Nedra writes “I discovered this code while cleaning up and refactoring some label printing methods in a home-grown ERP that I maintain.”

The code in question “works most of the time”, which means it’s crossed a line of code quality. Speaking of crossing lines, this particular block of code needs to take information about how a product is formulated and print it on a label. These sorts of ERP functions are “mission critical”, in that correct and accurate formulations- whether the ingredients list on a foodstuff or the ingredients in a can of paint, or an industrial solvent- are required for regulatory compliance.

Labels are also physical objects, and have a defined physical size. This means that you can only fit so much information on them, and you’ll need to make sure the layout of what you’re printing is readable on the label.

Nedra’s co-worker had… a solution for this.

``````  Dim result As String = ""
Dim f As String() = Formula.Split(New String() {Environment.NewLine}, StringSplitOptions.None)
If f.Count > 8 Then
For Each line In f
If line.Length > 80 Then
Dim break As Integer = line.Substring(0, 80).LastIndexOf(" ") + 1
line = line.Insert(break, Environment.NewLine)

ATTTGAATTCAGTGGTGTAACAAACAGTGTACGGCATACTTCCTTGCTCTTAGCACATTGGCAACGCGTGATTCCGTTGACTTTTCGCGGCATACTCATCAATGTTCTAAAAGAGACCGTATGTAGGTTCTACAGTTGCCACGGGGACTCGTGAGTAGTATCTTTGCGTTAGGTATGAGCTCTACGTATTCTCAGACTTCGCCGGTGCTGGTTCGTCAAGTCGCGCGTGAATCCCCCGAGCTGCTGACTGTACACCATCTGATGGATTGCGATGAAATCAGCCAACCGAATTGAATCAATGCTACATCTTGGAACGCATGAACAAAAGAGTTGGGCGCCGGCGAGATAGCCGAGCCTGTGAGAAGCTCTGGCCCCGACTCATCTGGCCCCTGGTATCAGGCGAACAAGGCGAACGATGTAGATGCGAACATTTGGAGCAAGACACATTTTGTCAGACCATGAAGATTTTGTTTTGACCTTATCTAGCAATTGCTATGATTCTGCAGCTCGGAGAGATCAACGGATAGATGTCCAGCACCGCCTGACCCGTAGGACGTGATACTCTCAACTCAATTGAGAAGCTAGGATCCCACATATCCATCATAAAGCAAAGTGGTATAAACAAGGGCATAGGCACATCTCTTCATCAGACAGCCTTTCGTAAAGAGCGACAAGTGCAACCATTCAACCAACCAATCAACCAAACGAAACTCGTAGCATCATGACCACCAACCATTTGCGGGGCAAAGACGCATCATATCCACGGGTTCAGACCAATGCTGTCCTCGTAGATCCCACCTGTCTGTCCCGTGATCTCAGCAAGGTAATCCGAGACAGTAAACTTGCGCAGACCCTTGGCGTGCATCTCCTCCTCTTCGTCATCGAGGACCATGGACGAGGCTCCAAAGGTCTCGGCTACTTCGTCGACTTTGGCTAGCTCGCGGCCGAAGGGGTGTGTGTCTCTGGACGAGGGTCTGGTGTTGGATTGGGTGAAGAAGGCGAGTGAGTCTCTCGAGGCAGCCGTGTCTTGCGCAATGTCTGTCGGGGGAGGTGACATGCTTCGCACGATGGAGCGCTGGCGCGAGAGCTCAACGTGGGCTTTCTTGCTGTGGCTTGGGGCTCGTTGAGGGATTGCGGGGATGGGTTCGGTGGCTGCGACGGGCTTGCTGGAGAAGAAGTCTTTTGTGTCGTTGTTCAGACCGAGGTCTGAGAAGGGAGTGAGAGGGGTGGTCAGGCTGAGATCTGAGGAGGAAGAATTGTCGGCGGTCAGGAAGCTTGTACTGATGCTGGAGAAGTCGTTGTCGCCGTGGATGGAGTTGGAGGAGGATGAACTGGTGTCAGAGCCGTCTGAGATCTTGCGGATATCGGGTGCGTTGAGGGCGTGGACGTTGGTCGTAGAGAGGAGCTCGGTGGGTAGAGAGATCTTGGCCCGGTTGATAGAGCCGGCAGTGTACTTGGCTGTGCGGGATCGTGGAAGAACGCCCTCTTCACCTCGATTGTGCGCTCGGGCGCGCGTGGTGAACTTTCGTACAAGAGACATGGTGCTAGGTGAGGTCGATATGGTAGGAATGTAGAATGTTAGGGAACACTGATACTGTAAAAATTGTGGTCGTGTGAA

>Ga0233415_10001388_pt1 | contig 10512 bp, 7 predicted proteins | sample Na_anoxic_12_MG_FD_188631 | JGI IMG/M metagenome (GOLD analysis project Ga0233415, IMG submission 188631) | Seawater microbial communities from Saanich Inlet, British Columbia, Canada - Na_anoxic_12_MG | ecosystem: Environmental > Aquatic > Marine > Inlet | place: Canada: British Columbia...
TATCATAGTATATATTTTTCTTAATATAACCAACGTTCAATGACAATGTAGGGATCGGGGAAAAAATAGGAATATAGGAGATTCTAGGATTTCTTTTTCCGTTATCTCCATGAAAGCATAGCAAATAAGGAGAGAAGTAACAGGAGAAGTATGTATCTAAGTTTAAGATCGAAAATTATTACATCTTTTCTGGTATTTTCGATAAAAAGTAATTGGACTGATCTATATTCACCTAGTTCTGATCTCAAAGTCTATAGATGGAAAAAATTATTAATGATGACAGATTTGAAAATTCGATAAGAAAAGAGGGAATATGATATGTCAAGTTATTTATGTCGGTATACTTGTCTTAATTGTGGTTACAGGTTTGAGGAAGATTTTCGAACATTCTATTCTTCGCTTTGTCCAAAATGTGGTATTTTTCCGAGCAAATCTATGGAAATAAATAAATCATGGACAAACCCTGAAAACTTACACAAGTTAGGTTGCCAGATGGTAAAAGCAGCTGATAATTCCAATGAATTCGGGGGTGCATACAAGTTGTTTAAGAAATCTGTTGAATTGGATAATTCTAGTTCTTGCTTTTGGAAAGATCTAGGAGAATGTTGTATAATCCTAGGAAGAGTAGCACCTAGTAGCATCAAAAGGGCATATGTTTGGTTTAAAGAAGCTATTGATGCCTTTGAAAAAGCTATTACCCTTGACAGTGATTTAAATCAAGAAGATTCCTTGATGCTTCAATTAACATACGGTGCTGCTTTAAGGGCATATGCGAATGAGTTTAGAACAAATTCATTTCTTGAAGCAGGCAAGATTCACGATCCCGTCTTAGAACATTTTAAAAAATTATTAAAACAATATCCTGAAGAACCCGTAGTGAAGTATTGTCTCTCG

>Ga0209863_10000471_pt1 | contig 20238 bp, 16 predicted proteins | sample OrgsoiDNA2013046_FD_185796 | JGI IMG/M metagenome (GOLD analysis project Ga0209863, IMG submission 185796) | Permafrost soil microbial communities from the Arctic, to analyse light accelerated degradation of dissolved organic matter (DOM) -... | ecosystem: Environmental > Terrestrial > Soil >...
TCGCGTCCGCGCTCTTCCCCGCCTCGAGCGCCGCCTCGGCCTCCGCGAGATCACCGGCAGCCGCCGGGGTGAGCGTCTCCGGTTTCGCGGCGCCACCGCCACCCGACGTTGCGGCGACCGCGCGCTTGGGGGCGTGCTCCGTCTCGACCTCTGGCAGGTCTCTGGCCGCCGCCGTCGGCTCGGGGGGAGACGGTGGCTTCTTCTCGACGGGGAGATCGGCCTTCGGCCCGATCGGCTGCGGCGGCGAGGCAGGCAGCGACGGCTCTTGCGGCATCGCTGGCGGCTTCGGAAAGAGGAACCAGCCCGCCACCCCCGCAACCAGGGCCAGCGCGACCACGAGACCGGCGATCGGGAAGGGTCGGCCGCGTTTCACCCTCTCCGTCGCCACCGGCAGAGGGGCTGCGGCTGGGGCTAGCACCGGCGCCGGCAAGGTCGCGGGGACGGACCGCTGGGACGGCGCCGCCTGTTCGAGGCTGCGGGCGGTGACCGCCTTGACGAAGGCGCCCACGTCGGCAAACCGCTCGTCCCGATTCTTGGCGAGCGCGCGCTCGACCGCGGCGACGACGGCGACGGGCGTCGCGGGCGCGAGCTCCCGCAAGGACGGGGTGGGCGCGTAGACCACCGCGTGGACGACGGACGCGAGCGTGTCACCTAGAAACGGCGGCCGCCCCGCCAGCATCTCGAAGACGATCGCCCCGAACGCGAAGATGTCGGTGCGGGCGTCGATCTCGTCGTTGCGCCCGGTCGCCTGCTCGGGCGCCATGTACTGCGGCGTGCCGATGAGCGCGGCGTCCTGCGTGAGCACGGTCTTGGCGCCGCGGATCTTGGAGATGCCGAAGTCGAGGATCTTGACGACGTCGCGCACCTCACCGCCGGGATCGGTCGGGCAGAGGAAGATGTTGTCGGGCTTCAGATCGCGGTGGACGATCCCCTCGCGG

If line.Length > 161 Then
break = line.Substring(0, 161).LastIndexOf(" ") + 1
line = line.Insert(break, Environment.NewLine)
If line.Length > 242 Then
break = line.Substring(0, 242).LastIndexOf(" ") + 1
line = line.Insert(break, Environment.NewLine)
If line.Length > 323 Then
break = line.Substring(0, 343).LastIndexOf(" ") + 1
line = line.Insert(break, Environment.NewLine)
End If
End If
End If
End If
If String.IsNullOrEmpty(result) Then
result = line
Else
result += Environment.NewLine + line
End If
Next
Else
For Each line In f
If line.Length > 65 Then
Dim break As Integer = line.Substring(0, 65).LastIndexOf(" ") + 1
line = line.Insert(break, Environment.NewLine)
If line.Length > 131 Then
break = line.Substring(0, 131).LastIndexOf(" ") + 1
line = line.Insert(break, Environment.NewLine)
If line.Length > 197 Then
break = line.Substring(0, 197).LastIndexOf(" ") + 1
line = line.Insert(break, Environment.NewLine)
If line.Length > 263 Then
break = line.Substring(0, 263).LastIndexOf(" ") + 1
line = line.Insert(break, Environment.NewLine)
End If
End If
End If
End If
If String.IsNullOrEmpty(result) Then
result = line
Else
result += Environment.NewLine + line
End If
Next
End If``````

After writing a block like this, you definitely need to take a break. At its core, this code injects linebreaks at specific positions in a string depending on how many total original lines there were. For a long moment, I was trying to figure out the off-by-one errors that it looked like it had- 80 characters, then 161?- but that’s specifically because it’s inserting characters.

It’s not efficient, it’s not easy to read, it’s not easy to skim, but it does work. Mostly. Some formulas have a lot of content, which means this break pattern doesn’t always actually fit the content correctly. [Advertisement] Otter - Provision your servers automatically without ever needing to log-in to a command prompt. Get started today!